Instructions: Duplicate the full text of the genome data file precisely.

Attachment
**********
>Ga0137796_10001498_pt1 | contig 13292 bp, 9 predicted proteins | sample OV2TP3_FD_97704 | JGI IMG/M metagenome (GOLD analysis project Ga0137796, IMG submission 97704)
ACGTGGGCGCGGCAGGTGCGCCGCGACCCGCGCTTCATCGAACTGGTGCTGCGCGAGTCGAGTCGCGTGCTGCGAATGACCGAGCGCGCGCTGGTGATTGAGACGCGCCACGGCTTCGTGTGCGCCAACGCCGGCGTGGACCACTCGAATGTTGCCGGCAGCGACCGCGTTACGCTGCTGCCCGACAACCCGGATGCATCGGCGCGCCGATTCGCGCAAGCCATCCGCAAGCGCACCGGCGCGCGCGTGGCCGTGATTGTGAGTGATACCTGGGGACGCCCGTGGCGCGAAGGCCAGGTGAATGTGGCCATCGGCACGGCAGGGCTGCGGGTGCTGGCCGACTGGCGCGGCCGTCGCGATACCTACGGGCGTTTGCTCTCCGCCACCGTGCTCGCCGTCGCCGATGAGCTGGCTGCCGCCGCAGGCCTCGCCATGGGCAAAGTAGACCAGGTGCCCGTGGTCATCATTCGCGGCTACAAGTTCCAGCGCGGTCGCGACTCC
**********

>Ga0137796_10001498_pt1 | contig 13292 bp, 9 predicted proteins | sample OV2TP3_FD_97704 | JGI IMG/M metagenome (GOLD analysis project Ga0137796, IMG submission 97704)
ACGTGGGCGCGGCAGGTGCGCCGCGACCCGCGCTTCATCGAACTGGTGCTGCGCGAGTCGAGTCGCGTGCTGCGAATGACCGAGCGCGCGCTGGTGATTGAGACGCGCCACGGCTTCGTGTGCGCCAACGCCGGCGTGGACCACTCGAATGTTGCCGGCAGCGACCGCGTTACGCTGCTGCCCGACAACCCGGATGCATCGGCGCGCCGATTCGCGCAAGCCATCCGCAAGCGCACCGGCGCGCGCGTGGCCGTGATTGTGAGTGATACCTGGGGACGCCCGTGGCGCGAAGGCCAGGTGAATGTGGCCATCGGCACGGCAGGGCTGCGGGTGCTGGCCGACTGGCGCGGCCGTCGCGATACCTACGGGCGTTTGCTCTCCGCCACCGTGCTCGCCGTCGCCGATGAGCTGGCTGCCGCCGCAGGCCTCGCCATGGGCAAAGTAGACCAGGTGCCCGTGGTCATCATTCGCGGCTACAAGTTCCAGCGCGGTCGCGACTCC